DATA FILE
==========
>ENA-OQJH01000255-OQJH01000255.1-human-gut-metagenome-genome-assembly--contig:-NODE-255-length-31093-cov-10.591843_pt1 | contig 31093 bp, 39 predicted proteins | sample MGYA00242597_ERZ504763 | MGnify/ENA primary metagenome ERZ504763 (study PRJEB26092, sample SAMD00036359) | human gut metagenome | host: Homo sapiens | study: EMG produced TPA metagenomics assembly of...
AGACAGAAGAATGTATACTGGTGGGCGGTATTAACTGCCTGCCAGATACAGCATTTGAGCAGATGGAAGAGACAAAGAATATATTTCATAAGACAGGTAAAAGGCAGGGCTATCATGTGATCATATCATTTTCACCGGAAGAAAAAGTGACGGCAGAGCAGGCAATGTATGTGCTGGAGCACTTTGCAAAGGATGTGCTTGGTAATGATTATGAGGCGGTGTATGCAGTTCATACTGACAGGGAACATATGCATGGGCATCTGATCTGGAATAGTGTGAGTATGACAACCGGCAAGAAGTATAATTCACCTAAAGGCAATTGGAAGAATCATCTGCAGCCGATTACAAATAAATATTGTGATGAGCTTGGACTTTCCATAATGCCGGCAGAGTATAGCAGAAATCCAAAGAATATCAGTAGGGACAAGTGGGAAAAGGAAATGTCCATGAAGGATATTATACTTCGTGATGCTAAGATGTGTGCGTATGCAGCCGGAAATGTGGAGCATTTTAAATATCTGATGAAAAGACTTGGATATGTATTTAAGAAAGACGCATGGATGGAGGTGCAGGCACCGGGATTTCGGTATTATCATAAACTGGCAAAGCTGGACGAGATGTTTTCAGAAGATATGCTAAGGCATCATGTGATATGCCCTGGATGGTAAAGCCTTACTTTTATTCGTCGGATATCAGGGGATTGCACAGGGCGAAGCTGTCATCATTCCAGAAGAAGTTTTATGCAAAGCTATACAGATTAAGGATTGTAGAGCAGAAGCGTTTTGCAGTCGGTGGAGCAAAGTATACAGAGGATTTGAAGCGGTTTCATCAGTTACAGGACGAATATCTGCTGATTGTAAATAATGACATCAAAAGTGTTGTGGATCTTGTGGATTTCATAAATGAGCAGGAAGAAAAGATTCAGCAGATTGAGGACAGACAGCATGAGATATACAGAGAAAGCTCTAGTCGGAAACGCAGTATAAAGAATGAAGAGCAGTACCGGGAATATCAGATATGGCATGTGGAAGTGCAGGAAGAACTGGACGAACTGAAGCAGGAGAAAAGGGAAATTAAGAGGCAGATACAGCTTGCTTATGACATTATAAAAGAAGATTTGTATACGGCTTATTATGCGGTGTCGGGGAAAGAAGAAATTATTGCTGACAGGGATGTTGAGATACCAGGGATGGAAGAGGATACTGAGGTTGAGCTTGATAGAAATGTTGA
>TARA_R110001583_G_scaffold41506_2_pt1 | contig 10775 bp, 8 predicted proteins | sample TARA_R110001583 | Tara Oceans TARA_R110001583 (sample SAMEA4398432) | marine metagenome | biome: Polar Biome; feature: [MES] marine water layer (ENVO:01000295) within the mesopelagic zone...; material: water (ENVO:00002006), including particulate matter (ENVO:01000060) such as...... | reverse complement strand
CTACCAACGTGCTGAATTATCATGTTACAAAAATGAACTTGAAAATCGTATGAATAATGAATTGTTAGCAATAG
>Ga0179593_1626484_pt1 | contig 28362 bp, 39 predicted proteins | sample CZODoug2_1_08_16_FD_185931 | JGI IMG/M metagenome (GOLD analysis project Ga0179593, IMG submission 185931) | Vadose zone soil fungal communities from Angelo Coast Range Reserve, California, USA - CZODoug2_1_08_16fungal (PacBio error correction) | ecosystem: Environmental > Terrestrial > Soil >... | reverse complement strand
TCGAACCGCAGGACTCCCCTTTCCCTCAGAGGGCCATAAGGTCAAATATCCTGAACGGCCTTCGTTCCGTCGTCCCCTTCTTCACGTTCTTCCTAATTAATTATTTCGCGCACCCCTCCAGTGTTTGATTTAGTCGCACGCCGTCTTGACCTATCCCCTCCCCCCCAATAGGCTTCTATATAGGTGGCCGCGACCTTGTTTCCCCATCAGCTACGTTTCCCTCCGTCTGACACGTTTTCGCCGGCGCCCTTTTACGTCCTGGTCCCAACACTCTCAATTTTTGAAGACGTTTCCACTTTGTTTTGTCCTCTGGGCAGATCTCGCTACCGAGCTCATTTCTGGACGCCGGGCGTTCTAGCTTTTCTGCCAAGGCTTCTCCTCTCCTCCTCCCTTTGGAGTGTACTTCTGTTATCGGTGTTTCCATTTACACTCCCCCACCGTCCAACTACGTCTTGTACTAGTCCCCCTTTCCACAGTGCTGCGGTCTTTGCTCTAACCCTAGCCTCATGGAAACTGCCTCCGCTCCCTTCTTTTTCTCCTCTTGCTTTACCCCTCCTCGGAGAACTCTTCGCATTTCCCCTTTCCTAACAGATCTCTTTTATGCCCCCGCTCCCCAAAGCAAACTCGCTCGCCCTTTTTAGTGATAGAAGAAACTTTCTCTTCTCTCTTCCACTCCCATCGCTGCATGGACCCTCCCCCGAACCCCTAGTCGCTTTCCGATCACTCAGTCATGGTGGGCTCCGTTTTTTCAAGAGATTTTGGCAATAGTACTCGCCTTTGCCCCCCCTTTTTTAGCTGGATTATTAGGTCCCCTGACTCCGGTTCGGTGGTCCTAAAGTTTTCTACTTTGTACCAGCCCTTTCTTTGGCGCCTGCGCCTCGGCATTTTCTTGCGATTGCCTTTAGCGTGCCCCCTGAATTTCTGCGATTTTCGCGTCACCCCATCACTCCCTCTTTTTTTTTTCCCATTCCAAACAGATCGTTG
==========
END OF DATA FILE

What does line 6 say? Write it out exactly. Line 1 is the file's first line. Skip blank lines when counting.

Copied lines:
TCGAACCGCAGGACTCCCCTTTCCCTCAGAGGGCCATAAGGTCAAATATCCTGAACGGCCTTCGTTCCGTCGTCCCCTTCTTCACGTTCTTCCTAATTAATTATTTCGCGCACCCCTCCAGTGTTTGATTTAGTCGCACGCCGTCTTGACCTATCCCCTCCCCCCCAATAGGCTTCTATATAGGTGGCCGCGACCTTGTTTCCCCATCAGCTACGTTTCCCTCCGTCTGACACGTTTTCGCCGGCGCCCTTTTACGTCCTGGTCCCAACACTCTCAATTTTTGAAGACGTTTCCACTTTGTTTTGTCCTCTGGGCAGATCTCGCTACCGAGCTCATTTCTGGACGCCGGGCGTTCTAGCTTTTCTGCCAAGGCTTCTCCTCTCCTCCTCCCTTTGGAGTGTACTTCTGTTATCGGTGTTTCCATTTACACTCCCCCACCGTCCAACTACGTCTTGTACTAGTCCCCCTTTCCACAGTGCTGCGGTCTTTGCTCTAACCCTAGCCTCATGGAAACTGCCTCCGCTCCCTTCTTTTTCTCCTCTTGCTTTACCCCTCCTCGGAGAACTCTTCGCATTTCCCCTTTCCTAACAGATCTCTTTTATGCCCCCGCTCCCCAAAGCAAACTCGCTCGCCCTTTTTAGTGATAGAAGAAACTTTCTCTTCTCTCTTCCACTCCCATCGCTGCATGGACCCTCCCCCGAACCCCTAGTCGCTTTCCGATCACTCAGTCATGGTGGGCTCCGTTTTTTCAAGAGATTTTGGCAATAGTACTCGCCTTTGCCCCCCCTTTTTTAGCTGGATTATTAGGTCCCCTGACTCCGGTTCGGTGGTCCTAAAGTTTTCTACTTTGTACCAGCCCTTTCTTTGGCGCCTGCGCCTCGGCATTTTCTTGCGATTGCCTTTAGCGTGCCCCCTGAATTTCTGCGATTTTCGCGTCACCCCATCACTCCCTCTTTTTTTTTTCCCATTCCAAACAGATCGTTG